MUNICH (Combined Sources)–Armenia and Azerbaijan are narrowing their differences over a resolution of the Nagorno-Karabakh conflict sought by international mediators, Russian Foreign Minister Sergei Lavrov said over the weekend, Radio Free Europe/Radio Liberty reported on Monday.
“We are trying to help Armenians and Azerbaijanis to reach a common approach,” the DPA news agency quoted him as saying at the Munich Security Conference. “It’s obviously a very difficult issue, but things are moving.”
“The understanding is growing and the number of issues that must be tackled by the top leaders is reducing and we are trying to help,” Lavrov said.
Russia, which co-chairs the OSCE Minsk Group with the United States and France, has stepped up its involvement in the Karabakh negotiating process of late, with President Dmitry Medvedev hosting this year’s first meeting of his Armenian and Azerbaijani counterparts near the Russian city of Sochi late last month.
Lavrov said after those talks that President Serzh Sarkisian and Azerbaijan’s Ilham Aliyev have essentially agreed on a preamble to the basic principles of a Karabakh settlement put forward by the Minsk Group co-chairs. He said they also agreed to “prepare their own concrete ideas and formulations” on the remaining sticking points.
Russia’s chief Karabakh negotiator, Yuri Merzlyakov, said in Sochi that Baku and Yerevan will submit relevant proposals in the next two weeks. Merzlyakov told the Azerbaijani APA news agency on Monday that the mediators have yet to receive them.
The mediators announced earlier in January that they have developed an “updated version” of the basic principles in an effort to facilitate their acceptance by the parties. The refused to disclose the changes made in the document.
In an interview with the Euronews TV channel aired last week, Aliyev again asserted that the mediators’ peace proposals are “based on restoration of the territorial integrity of Azerbaijan.” “Azerbaijan will never agree to independence of Nagorno-Karabakh, or to any kind of mechanisms or procedures which will eventually lead to secession,” he said.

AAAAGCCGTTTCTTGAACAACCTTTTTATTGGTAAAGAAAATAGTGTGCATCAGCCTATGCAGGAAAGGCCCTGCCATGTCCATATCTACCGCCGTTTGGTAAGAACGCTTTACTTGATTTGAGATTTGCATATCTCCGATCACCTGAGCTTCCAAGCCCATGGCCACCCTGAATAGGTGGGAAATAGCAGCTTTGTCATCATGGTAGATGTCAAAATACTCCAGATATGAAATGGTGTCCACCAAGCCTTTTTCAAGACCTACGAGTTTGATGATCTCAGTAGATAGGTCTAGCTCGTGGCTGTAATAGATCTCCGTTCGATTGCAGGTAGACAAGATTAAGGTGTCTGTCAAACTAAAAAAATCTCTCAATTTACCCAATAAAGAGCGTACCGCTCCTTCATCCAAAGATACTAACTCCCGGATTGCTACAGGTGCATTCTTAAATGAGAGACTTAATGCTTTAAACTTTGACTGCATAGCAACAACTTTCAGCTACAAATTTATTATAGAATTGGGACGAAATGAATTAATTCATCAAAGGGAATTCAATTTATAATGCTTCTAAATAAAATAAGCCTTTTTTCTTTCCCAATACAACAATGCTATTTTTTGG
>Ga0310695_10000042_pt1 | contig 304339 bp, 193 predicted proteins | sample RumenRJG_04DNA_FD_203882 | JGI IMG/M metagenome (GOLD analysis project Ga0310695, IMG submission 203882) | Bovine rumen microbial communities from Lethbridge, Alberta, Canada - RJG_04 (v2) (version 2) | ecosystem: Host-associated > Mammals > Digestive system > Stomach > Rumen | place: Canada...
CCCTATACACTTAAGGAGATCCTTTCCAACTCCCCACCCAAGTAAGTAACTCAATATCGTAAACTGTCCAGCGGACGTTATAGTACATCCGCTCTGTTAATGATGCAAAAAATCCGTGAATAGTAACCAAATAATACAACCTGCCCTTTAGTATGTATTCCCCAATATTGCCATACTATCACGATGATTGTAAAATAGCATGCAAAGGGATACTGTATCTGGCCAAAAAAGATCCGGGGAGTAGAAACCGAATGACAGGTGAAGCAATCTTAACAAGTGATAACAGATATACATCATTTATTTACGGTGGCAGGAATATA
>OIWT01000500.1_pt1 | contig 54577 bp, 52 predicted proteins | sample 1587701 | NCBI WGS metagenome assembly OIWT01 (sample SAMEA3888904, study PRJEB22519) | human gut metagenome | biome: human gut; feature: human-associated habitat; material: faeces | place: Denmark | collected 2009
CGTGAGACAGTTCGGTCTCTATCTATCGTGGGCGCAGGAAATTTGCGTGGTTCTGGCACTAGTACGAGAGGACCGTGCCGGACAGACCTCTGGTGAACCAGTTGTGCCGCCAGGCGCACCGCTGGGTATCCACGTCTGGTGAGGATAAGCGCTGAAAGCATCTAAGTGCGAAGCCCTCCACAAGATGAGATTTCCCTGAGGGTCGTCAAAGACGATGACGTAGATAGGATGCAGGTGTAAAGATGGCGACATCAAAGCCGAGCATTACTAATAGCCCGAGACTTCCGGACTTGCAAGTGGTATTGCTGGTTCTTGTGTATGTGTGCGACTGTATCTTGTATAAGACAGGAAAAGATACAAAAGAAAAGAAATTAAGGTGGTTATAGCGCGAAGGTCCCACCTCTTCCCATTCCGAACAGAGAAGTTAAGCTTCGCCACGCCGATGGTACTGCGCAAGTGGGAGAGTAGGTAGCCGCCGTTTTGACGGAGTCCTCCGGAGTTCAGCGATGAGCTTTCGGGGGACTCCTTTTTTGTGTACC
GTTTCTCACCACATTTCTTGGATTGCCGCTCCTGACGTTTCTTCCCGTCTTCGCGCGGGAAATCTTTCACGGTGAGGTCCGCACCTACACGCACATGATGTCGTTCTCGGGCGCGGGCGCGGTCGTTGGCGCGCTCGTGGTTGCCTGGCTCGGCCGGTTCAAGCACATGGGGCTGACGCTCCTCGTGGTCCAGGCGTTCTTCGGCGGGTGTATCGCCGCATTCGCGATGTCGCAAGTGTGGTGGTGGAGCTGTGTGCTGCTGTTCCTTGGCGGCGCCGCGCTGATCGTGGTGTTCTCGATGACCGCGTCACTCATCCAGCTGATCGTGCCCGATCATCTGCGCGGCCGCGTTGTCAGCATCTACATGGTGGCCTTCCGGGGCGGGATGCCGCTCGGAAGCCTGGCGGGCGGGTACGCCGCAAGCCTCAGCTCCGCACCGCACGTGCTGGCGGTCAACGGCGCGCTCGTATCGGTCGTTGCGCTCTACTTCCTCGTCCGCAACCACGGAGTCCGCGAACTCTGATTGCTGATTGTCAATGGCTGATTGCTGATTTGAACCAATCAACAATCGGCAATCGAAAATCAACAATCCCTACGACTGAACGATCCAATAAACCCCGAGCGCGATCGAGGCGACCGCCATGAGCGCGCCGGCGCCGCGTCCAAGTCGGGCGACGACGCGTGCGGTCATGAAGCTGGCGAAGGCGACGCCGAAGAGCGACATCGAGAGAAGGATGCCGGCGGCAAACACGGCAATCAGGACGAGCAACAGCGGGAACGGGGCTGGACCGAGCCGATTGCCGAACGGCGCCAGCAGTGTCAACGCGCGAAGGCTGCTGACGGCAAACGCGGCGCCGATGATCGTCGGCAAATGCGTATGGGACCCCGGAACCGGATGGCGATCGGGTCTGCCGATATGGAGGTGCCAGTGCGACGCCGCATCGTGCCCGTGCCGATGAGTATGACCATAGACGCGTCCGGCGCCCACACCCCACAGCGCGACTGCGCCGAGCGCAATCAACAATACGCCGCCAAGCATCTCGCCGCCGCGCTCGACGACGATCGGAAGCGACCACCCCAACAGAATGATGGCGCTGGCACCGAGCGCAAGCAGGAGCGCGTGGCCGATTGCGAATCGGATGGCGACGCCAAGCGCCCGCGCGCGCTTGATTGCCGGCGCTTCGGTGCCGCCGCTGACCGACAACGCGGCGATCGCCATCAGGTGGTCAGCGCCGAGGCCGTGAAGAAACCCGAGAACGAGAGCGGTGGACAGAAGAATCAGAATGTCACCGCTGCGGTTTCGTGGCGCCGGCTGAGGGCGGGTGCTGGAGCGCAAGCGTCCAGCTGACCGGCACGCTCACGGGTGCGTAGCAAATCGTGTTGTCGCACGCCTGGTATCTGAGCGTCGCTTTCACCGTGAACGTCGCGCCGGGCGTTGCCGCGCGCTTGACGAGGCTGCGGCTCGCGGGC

Armenia’s leaders insist that the proposed agreement does include such a mechanism. They say one of the basic principles upholds the Karabakh Armenians’ right to formalize the Nagorno-Karabakh Republic’s independence in a future referendum. Officials in Yerevan have also sought to cool talk of the signing of an Armenian-Azerbaijani peace accord in the coming months.
Aliyev sounded more optimistic on that score. “I hope that what has been agreed basically before and what we are planning to agree during 2010 will put an end to conflict and peace will come to the Caucasus,” he said.
Azerbaijan’s Foreign Ministry Spokesman, Elkhan Polukhov, reiterated Aliyev’s remarks in a press briefing on Monday. “Azerbaijan sees prospect in negotiations,” he said, adding, however, that any acceptable resolution for Baku depends on “what extent the Minsk Group co-chairs are active.”
Azerbaijan and Turkey have, in recent weeks, stepped up their criticism of the Minsk Group in an apparent play to pressure the troika into pushing for a resolution of the Karabakh conflict favoring Baku’s position.
Aliyev’s chief foreign policy aide, Novruz Mammadov, last week accused Russia and the West of supporting Armenia in the conflict and thereby delaying its peaceful resolution.
The Azerbaijani official’s latest remarks mirrored Turkish Prime Minister Recep Tayyip Erdogan’s strong criticism of the international mediators voiced days earlier. Erdogan claimed that the Karabakh conflict would have already been resolved had the U.S., Russia and France “worked hard” enough. He faulted them for not putting sufficient pressure on Armenia to end “the occupation of Azerbaijani territory.”